V Television Station
An innovative television station, V, transforms its broadcast studio into an interactive viewing experience with video walls using NEC X461UN ultra-narrow displays.
- Facility: V television station
- Location: Montreal, Québec, Canada
- Challenge: Building and integrating near-seamless, touchless video walls into live-broadcast television studio
- Solution: 46" NEC MultiSync X461UN
- Date: August 2009
As a new television station, Québec-based V Télé wanted to offer dynamic and original programming that would appeal to its core audience-young viewers aged 18 to 49 years old. V programs emphasize entertainment and attempt to satisfy viewers' guilty pleasures, such as reality shows. V wanted to have an interactive relationship with its viewers and entertain them with the content being presented. To effectively accomplish this task, it turned to integrator Simbioz to install an innovative solution that would spark viewers' interests and maintain their attention for the long haul.
In June 2009, the desire to be cutting-edge kept V on the lookout for new ways to broadcast to its audience. Particularly, it needed a fresh, dynamic look onscreen for two of its new daily programs, premiering at the end of August 2009. V needed to quickly find a solution that would be easily integrated into its recently created TV studio.
In its search for an LCD display, V wanted outstanding, high-definition image quality, the smallest bezel it could find and a commercial-grade product that could withstand extended usage. The station also tried retro-projection systems on a variety of surfaces but was not happy with the result.
"It was important for us to ensure that the televisual quality of different display technologies was consistent with the television broadcaster's expectations," said François Birtz, general manager of operations at V. "We liked the Simbioz system we had seen prior to our project and decided to do tests with their FT-57 system, an interactive 57" NEC MultiSync LCD5710 with landscape stand that enables a touchless display experience."
After weeks of testing, Birtz agreed the system was compatible with the studio's technology, and realized that working with their products would be the most beneficial for the studio, as their systems are created specifically for the broadcast television market. Simple implementation was necessary given the short amount of time V had to finish the project.
Knowing V was intent on having a large display surface, Simbioz offered NEC's 46" MultiSync X461UN screens due to the ease of creating multiple configuration options. V was pleased with the displays' impressive visual quality and near-seamless bezel, so it purchased 14 units. The screens were positioned for three separate in-studio configurations. Two were built in a 2x2 matrix that blend into the décor surrounding the onscreen anchors and serve to present videos and images during programs.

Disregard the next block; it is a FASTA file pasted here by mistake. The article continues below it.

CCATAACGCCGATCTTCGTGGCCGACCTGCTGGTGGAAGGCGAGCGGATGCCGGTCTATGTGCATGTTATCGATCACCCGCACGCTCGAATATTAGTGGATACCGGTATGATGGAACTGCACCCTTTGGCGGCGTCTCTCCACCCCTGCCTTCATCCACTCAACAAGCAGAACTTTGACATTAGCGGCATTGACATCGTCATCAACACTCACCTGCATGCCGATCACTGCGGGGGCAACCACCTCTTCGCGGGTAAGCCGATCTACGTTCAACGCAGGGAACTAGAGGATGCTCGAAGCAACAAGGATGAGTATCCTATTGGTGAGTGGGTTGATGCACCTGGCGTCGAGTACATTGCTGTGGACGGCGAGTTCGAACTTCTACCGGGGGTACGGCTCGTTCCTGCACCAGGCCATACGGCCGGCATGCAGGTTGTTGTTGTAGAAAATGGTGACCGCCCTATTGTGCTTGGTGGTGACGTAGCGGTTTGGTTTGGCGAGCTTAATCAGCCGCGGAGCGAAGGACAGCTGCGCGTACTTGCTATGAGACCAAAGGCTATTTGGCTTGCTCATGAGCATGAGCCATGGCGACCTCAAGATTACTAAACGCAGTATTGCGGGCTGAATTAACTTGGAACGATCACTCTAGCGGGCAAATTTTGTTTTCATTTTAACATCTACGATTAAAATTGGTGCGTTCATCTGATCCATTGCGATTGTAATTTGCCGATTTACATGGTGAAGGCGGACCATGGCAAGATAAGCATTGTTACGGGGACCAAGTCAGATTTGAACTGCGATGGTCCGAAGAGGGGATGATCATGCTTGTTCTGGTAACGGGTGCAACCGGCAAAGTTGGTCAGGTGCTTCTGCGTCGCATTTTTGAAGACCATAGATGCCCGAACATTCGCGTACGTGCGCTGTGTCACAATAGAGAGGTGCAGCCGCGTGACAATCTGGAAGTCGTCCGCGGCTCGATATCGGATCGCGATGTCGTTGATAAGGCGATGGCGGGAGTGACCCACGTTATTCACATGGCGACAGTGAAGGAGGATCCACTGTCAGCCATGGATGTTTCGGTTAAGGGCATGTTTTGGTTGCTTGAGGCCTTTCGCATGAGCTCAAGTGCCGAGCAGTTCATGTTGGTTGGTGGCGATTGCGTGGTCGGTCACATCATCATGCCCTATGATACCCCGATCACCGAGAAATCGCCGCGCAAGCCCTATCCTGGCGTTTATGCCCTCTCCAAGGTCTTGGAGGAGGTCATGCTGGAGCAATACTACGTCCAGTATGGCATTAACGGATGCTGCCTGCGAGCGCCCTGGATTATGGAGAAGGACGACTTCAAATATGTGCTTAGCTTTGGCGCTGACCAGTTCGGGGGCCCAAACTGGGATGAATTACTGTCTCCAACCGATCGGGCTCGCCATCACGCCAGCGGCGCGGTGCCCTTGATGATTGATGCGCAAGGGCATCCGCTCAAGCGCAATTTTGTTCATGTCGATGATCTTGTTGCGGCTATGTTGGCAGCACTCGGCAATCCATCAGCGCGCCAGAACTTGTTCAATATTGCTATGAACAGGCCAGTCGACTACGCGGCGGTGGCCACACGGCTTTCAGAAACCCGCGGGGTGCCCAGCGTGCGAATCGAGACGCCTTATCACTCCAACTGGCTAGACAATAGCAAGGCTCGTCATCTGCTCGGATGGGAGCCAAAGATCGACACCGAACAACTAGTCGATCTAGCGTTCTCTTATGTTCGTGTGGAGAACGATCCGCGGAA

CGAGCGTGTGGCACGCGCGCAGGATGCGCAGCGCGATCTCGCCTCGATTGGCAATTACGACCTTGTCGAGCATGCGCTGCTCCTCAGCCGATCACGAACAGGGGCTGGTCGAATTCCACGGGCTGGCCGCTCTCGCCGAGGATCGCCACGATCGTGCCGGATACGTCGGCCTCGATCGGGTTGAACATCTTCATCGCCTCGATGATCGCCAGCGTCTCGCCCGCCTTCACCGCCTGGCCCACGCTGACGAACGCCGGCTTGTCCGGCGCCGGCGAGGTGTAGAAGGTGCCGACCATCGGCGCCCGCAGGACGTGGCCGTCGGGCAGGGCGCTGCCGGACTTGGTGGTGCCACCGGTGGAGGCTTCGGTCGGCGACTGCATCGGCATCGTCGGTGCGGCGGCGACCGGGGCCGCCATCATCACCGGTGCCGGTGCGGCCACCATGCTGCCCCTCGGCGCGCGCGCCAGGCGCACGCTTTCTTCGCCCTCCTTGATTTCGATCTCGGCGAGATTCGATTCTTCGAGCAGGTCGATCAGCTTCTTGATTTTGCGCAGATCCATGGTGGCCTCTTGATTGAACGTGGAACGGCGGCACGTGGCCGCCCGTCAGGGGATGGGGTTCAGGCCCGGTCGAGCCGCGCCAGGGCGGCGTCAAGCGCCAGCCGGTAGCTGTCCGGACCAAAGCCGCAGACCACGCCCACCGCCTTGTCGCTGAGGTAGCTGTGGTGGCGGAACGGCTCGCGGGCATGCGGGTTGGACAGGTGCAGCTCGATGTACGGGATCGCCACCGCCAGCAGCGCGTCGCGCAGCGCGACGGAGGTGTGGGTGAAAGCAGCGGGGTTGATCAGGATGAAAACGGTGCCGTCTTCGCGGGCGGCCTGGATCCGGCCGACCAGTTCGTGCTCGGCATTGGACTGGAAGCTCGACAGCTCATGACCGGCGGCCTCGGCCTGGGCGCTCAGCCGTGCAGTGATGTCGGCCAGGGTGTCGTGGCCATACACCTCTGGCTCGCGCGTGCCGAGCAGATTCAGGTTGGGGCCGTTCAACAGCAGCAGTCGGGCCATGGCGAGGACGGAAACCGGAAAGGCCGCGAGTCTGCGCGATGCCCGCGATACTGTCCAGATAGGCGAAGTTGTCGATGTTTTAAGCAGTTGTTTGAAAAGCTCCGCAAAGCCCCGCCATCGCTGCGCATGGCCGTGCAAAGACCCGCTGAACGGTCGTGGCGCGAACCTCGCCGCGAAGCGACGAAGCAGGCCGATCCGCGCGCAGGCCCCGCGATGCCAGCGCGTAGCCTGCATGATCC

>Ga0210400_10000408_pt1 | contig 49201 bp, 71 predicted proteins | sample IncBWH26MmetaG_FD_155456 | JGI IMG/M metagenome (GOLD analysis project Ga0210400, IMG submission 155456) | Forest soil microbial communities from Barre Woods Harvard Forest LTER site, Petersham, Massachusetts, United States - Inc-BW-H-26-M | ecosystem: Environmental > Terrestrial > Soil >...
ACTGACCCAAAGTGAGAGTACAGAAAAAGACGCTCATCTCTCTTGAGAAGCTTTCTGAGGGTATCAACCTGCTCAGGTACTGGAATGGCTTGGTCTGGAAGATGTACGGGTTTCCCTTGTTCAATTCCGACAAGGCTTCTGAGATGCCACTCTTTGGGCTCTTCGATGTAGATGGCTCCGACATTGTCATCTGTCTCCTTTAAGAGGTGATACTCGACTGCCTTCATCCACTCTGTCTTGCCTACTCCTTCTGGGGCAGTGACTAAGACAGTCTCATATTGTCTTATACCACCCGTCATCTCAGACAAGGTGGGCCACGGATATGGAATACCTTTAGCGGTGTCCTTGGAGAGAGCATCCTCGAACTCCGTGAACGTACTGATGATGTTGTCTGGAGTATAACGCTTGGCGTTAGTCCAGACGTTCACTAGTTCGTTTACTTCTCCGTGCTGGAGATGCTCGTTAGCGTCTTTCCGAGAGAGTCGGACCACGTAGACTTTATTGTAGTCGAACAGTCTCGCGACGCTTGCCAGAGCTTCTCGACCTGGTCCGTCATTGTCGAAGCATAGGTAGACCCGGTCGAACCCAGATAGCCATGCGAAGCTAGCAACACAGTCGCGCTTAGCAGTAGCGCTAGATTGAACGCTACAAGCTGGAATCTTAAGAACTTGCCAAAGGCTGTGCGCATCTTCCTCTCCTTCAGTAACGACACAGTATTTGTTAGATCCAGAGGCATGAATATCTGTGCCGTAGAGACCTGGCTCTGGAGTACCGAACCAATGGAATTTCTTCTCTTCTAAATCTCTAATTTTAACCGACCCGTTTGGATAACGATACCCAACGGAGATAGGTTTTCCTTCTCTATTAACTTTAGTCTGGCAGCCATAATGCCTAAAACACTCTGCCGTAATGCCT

A 2x3 configuration integrates "touchless" interactive technology by Simbioz. In order to make the X461UN matrices touchless, two cameras are positioned in the upper corner at opposite ends of the screen. With a simple gesture, the television host can control the interactive content by selecting, moving and opening windows to present various reports and two-way interviews. The air-tight interface between the Simbioz TV system and the Spyder video processor by Vista Systems allows the user to simply move his or her hands to make interactive videos stemming from broadcast-type signals. Depending on the capacity of the Spyder video processor, the user can also pre-determine presentation and layout models for the interactive windows manipulated and displayed onscreen.The Simbioz interactive system can be adapted to any type of program and is fully compatible with video signals from V's control room. Ambitious users can even have several Simbioz interactive walls communicate with one another from inside the same studio.
To deal with contingencies that may arise during live broadcasts and support the in-studio host, Simbioz provided a controllable console that is installed in V's control room, making it possible to use different modes of interaction. The presentation modes give control room technicians the flexibility to choose the position of the Spyder windows on the interactive video wall. The control room switcher can also select the position and order of the onscreen content, as well as the amount of content displayed on NEC's video walls.
"The Simbioz TV console is an indispensable piece of peripheral equipment that allows the user to achieve bidirectional communication between the interactive NEC screen and the control room, making it incredibly useful for our team production in studio and for our TV station," said Birtz. "Additionally, the system's capacity to interact with web content extends our onscreen content capabilities, as it enables our anchors to call up a website, YouTube video or map location on the NEC video walls, further enhancing the on-air segment."
After finding a display manufacturer, V needed to secure the screens in a stable location. The station's studio designer worked closely with Simbioz to build a well-concealed structure that would give the audience the impression that the screens are suspended in mid-air. This proved to be a difficult feat considering V was leaning towards installing video walls that measured 10 by 4 feet.
"This customized solution gives broadcasters a new means of presenting content in a manner that is flexible and offers all of the required durability," said Étienne F. Carrier, vice president of sales and marketing at Simbioz. "The NEC X461UN screens offer an impressive range of display configurations, which worked to our favor in this limited-spatial environment. Using the animated, interactive video walls on-air will revolutionize television and greatly impact all audiences that lay eyes on it, no matter the newsworthy topic."